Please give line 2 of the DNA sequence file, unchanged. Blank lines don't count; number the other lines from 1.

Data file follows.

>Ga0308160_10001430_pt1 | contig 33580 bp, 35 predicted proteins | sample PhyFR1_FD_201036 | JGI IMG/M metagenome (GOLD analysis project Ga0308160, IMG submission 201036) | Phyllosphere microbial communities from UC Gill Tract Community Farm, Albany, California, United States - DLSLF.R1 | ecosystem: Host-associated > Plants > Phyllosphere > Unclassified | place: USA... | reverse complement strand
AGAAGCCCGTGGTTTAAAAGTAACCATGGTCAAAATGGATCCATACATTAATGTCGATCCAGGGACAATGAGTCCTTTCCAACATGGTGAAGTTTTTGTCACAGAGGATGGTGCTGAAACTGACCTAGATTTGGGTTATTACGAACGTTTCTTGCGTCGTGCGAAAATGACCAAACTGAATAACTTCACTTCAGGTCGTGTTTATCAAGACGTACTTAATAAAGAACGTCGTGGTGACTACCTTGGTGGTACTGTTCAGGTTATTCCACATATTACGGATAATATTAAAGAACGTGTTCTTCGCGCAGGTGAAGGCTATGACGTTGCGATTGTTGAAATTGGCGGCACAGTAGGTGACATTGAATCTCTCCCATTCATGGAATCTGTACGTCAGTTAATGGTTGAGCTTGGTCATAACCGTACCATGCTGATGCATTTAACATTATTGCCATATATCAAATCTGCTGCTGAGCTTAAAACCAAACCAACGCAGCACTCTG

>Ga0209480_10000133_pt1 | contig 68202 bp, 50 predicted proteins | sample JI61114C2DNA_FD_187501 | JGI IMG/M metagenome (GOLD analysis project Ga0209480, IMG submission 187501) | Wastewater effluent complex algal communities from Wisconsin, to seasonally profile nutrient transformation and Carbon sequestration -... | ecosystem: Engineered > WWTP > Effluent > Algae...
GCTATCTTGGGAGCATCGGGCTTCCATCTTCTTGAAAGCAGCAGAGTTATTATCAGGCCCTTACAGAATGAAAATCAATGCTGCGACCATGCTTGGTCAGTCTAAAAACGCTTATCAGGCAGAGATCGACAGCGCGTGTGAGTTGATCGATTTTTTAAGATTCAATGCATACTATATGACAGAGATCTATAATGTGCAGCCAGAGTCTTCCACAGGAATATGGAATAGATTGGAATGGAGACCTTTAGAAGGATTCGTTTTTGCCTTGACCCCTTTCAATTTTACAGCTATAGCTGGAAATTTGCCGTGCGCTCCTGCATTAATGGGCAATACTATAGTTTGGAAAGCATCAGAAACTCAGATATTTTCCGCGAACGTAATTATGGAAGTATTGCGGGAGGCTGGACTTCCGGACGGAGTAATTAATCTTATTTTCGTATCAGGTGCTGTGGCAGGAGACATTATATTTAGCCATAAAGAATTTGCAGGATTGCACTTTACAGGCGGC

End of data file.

AGAAGCCCGTGGTTTAAAAGTAACCATGGTCAAAATGGATCCATACATTAATGTCGATCCAGGGACAATGAGTCCTTTCCAACATGGTGAAGTTTTTGTCACAGAGGATGGTGCTGAAACTGACCTAGATTTGGGTTATTACGAACGTTTCTTGCGTCGTGCGAAAATGACCAAACTGAATAACTTCACTTCAGGTCGTGTTTATCAAGACGTACTTAATAAAGAACGTCGTGGTGACTACCTTGGTGGTACTGTTCAGGTTATTCCACATATTACGGATAATATTAAAGAACGTGTTCTTCGCGCAGGTGAAGGCTATGACGTTGCGATTGTTGAAATTGGCGGCACAGTAGGTGACATTGAATCTCTCCCATTCATGGAATCTGTACGTCAGTTAATGGTTGAGCTTGGTCATAACCGTACCATGCTGATGCATTTAACATTATTGCCATATATCAAATCTGCTGCTGAGCTTAAAACCAAACCAACGCAGCACTCTG